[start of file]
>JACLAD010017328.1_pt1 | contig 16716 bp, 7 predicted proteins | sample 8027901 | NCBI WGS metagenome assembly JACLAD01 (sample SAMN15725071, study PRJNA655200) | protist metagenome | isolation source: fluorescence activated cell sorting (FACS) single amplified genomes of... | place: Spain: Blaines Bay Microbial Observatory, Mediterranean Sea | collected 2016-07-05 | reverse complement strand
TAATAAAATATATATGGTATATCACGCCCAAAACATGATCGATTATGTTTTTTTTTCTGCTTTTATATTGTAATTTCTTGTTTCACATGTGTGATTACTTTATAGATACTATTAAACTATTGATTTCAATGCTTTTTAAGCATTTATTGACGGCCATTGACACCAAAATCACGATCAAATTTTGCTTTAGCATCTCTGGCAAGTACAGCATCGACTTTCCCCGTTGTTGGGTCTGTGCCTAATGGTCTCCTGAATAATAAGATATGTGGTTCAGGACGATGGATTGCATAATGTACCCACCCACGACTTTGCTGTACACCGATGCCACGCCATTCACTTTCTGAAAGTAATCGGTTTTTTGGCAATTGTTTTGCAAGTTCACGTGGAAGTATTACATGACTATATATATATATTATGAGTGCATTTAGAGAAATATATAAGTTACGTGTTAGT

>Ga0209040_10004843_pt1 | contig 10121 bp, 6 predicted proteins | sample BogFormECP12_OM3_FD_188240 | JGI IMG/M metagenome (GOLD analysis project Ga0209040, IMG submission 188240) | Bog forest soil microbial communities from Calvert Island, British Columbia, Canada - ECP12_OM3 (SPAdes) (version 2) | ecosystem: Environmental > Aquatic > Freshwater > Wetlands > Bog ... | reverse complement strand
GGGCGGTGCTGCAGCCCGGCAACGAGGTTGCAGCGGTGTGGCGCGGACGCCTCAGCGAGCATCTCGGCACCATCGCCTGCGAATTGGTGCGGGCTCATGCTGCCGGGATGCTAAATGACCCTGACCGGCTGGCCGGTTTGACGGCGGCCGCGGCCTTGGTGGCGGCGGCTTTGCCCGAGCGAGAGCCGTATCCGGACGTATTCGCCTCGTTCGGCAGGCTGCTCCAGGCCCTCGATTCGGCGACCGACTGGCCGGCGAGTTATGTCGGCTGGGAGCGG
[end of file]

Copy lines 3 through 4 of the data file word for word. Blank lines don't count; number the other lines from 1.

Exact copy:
>Ga0209040_10004843_pt1 | contig 10121 bp, 6 predicted proteins | sample BogFormECP12_OM3_FD_188240 | JGI IMG/M metagenome (GOLD analysis project Ga0209040, IMG submission 188240) | Bog forest soil microbial communities from Calvert Island, British Columbia, Canada - ECP12_OM3 (SPAdes) (version 2) | ecosystem: Environmental > Aquatic > Freshwater > Wetlands > Bog ... | reverse complement strand
GGGCGGTGCTGCAGCCCGGCAACGAGGTTGCAGCGGTGTGGCGCGGACGCCTCAGCGAGCATCTCGGCACCATCGCCTGCGAATTGGTGCGGGCTCATGCTGCCGGGATGCTAAATGACCCTGACCGGCTGGCCGGTTTGACGGCGGCCGCGGCCTTGGTGGCGGCGGCTTTGCCCGAGCGAGAGCCGTATCCGGACGTATTCGCCTCGTTCGGCAGGCTGCTCCAGGCCCTCGATTCGGCGACCGACTGGCCGGCGAGTTATGTCGGCTGGGAGCGG